Rabies: A Forgotten Killer

A brown bat baring its teeth

Rabies: A Forgotten Killer

Greatest Risk from Wildlife, Especially Bats

Factoid: Every 8 minutes, someone in the US is treated for possible exposure to rabies.
Factoid: Every 8 minutes, someone in the US is treated for possible exposure to rabies.
Every 10 minutes, someone in the US is treated for possible exposure to rabies.

Factoid: About 5,000 animals— mostly wildlife— test positive for rabies each year in the US.
About 5,000 animals — mostly wildlife — test positive for rabies each year in the US.

Factoid: 2 out of 3 Americans who die from rabies caught it from infected bats in the US.
Factoid: 2 out of 3 Americans who die from rabies caught it from infected bats in the US.

7 out of 10 Americans who die from rabies in the US were infected by bats.

Overview

Rabies is a virus that infects wildlife, especially bats, raccoons, skunks and foxes in the US. It can spread to people and pets when they are bitten or scratched, causing fever, agitation and death. Rabies is 100% preventable with post-exposure prophylaxis (PEP) that includes rabies vaccine and medications to fight infection, as long as people get PEP before symptoms start. Understanding the risk of rabies and knowing what to do after contact with wildlife can save lives.

  • The best way to avoid rabies is to stay away from wildlife.
  • Contact with infected bats is the leading cause of rabies deaths in people in the US.
  • Rabid dogs outside the US are the second leading cause of rabies deaths in Americans, who are exposed during travel abroad.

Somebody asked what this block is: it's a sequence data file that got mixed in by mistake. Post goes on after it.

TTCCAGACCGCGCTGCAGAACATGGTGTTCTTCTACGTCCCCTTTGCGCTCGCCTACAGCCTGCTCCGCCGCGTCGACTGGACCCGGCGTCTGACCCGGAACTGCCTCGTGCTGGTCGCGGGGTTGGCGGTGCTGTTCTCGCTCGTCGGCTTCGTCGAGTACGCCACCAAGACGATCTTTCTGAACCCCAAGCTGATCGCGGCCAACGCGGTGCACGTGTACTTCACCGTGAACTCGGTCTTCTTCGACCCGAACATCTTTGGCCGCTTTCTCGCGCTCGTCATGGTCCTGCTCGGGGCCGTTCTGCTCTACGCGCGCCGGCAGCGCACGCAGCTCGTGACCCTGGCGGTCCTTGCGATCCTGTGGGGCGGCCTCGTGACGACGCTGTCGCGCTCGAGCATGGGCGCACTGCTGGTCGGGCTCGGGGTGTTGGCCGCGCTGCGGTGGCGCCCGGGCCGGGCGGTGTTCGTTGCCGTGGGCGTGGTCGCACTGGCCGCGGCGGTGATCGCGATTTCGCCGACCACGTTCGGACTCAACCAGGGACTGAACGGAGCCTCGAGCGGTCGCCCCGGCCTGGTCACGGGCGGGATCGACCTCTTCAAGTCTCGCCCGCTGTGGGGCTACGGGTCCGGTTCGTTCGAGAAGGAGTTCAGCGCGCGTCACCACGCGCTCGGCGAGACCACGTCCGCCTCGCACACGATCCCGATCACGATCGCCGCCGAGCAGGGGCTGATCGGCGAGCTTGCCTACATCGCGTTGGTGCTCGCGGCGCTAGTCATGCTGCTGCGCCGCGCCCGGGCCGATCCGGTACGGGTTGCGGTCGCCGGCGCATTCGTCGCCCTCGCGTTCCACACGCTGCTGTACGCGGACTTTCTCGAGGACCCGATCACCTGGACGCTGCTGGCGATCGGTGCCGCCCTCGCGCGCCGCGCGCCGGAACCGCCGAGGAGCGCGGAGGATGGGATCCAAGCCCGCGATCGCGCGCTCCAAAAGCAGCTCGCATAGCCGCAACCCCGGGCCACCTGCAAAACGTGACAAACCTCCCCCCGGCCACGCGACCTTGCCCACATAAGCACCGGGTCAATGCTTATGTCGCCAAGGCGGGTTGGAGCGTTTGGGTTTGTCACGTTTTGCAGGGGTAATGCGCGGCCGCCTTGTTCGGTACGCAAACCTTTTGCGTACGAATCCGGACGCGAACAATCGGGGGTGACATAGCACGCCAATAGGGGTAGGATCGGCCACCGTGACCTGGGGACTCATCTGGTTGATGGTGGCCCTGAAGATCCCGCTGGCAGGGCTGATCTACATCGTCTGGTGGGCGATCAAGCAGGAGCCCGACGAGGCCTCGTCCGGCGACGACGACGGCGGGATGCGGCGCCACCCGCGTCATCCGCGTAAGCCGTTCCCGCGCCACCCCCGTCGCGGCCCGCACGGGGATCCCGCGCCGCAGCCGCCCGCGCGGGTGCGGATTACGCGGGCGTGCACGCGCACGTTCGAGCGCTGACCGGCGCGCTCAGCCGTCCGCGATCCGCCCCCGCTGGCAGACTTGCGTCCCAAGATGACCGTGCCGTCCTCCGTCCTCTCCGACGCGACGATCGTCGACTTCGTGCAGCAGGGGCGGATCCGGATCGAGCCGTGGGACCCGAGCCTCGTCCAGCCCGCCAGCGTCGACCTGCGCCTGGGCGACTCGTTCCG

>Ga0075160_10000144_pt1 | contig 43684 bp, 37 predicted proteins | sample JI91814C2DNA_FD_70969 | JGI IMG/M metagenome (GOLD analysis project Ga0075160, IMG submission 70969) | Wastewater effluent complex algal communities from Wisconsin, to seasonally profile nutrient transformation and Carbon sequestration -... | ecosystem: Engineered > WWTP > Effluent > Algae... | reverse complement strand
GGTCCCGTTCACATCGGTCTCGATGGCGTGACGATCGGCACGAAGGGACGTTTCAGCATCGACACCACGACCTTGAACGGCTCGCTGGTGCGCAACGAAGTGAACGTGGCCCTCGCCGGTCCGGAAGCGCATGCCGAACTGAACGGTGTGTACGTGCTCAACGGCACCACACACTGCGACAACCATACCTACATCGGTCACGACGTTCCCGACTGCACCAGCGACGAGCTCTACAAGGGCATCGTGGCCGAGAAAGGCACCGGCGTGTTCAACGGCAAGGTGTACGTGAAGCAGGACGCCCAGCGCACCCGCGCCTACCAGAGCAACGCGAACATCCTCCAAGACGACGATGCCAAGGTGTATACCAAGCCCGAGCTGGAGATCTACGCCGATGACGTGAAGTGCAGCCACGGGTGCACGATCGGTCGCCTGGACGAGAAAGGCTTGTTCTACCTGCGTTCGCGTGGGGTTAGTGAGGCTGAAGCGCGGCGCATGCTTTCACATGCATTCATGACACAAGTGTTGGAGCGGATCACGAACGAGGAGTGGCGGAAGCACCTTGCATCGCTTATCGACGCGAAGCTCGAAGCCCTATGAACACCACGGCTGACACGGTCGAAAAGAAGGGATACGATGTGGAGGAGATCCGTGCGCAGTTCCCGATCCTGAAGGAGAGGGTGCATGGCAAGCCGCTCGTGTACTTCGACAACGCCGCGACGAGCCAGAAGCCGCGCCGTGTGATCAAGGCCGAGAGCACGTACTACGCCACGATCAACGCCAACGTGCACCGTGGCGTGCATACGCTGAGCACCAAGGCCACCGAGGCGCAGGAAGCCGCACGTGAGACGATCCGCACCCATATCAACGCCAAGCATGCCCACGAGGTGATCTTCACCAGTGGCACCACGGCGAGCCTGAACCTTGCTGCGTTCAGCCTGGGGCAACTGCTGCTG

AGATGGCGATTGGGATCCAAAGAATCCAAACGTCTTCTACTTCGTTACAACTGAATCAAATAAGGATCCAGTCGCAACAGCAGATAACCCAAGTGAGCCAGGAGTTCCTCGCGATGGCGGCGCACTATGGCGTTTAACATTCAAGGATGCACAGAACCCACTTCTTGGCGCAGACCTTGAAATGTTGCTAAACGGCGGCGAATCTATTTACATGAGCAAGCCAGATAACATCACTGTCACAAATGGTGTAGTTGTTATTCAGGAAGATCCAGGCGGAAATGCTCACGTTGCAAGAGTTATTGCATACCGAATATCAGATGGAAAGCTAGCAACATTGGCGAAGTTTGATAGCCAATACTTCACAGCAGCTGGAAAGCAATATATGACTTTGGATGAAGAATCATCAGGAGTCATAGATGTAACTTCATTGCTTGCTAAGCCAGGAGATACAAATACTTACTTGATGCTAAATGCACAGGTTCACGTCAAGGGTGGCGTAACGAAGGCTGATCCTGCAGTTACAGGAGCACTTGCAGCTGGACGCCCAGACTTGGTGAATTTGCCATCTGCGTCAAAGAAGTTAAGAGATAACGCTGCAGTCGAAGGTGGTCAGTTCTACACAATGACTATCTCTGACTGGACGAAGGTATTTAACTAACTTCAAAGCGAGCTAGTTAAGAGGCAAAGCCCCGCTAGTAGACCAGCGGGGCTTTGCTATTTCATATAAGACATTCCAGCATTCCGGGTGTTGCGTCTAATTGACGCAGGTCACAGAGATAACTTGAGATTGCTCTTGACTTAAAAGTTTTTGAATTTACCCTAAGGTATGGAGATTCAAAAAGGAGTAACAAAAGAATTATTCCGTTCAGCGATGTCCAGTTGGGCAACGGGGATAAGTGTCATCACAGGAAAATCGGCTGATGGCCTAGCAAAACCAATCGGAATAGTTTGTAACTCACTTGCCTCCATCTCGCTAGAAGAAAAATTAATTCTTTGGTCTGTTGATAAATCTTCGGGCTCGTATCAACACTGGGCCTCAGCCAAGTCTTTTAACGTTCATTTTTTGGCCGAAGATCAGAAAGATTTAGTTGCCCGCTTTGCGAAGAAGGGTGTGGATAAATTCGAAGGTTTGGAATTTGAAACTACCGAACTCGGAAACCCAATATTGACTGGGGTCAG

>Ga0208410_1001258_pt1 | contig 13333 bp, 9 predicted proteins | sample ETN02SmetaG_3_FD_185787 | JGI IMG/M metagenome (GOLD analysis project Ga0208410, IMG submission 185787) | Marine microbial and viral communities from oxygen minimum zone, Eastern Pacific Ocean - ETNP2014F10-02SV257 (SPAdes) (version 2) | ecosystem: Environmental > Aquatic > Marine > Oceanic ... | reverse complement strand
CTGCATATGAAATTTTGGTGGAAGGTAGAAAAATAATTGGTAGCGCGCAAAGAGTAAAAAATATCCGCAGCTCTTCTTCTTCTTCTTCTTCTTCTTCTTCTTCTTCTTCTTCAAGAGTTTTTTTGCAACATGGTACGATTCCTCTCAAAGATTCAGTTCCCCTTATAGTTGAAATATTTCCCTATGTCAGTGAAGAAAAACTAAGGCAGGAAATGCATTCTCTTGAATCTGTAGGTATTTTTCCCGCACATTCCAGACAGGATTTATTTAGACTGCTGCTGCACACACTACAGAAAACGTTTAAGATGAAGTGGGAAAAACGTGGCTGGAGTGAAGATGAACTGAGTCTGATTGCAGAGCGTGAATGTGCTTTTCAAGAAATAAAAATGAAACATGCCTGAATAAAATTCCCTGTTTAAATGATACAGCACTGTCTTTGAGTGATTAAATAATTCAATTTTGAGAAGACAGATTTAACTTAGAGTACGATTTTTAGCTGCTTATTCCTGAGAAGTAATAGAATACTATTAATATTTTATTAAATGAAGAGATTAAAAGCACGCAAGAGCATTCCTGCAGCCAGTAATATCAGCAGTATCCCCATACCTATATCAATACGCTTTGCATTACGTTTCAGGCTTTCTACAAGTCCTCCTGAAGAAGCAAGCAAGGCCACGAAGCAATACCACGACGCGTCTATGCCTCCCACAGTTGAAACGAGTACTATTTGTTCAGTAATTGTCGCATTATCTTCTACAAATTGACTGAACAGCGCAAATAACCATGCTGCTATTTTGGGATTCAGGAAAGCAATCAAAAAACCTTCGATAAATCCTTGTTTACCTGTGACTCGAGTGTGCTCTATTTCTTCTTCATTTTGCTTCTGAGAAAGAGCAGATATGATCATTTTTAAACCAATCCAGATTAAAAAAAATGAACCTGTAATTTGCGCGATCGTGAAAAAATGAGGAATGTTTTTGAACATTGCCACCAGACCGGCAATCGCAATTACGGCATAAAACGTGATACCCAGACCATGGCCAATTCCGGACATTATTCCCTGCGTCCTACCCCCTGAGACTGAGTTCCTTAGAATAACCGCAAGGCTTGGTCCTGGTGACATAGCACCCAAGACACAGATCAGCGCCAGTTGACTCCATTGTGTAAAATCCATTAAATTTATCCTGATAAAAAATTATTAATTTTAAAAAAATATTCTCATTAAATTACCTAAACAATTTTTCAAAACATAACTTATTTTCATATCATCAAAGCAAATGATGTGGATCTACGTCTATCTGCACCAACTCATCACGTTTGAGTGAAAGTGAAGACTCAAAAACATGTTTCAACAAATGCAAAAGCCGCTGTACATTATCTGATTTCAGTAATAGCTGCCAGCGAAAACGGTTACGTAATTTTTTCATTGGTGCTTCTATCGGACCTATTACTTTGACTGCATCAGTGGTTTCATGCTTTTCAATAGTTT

• Whether in the US or abroad, seeing a healthcare provider quickly after an animal bite or scratch can ensure people get PEP if needed.

Common carriers of rabies by location in the US.

Then & Now: Changes in Rabid Animals Reported

View Text Description

SOURCE: US National Rabies Surveillance System

Problem
People may not know about rabies.
  • Once the leading cause of human rabies deaths in the US, dogs are no longer as much of a risk, thanks to the use of rabies vaccines. Dogs are only 1% of rabid animals reported each year.
  • People might worry about rabies in animals that don’t often carry the virus, like opossums or squirrels. But these animals hardly ever have rabies.
  • People may not recognize a scratch or bite from a bat, which can be smaller than the top of a pencil eraser. But these types of contact can still spread rabies!
  • It’s not only in the woods – rabid animals can be found in people’s yards and homes too!
The Way Forward
Everyone Can:
  • Leave all wildlife alone.
  • Wash animal bites or scratches immediately with soap and water.
  • If you are bitten, scratched or unsure, talk to a healthcare provider about whether you need PEP.
  • Vaccinate your pets to protect them and your family.
  • If you find injured wildlife, don’t touch it; contact local authorities for assistance.
Healthcare Providers Can:
  • Contact local/state health departments for help with risk assessments and PEP recommendations.
  • Ask patients if they had recent animal bites or scratches.
International Travelers Can:
  • Get health recommendations for your destination: www.cdc.gov/travel.
  • Know if rabies is present in dogs or wildlife where you are going.
  • While abroad, avoid contact with all animals.
  • Seek medical care ASAP if you are bitten or scratched.

For More Information
1-800-CDC-INFO (232-4636)
TTY: 1-888-232-6348
Web: www.cdc.gov

Centers for Disease Control and Prevention
1600 Clifton Road NE
Atlanta, GA 30333
Publication date: June 12, 2019

Page last reviewed: June 12, 2019
Content source: Office of the Associate Director for Communication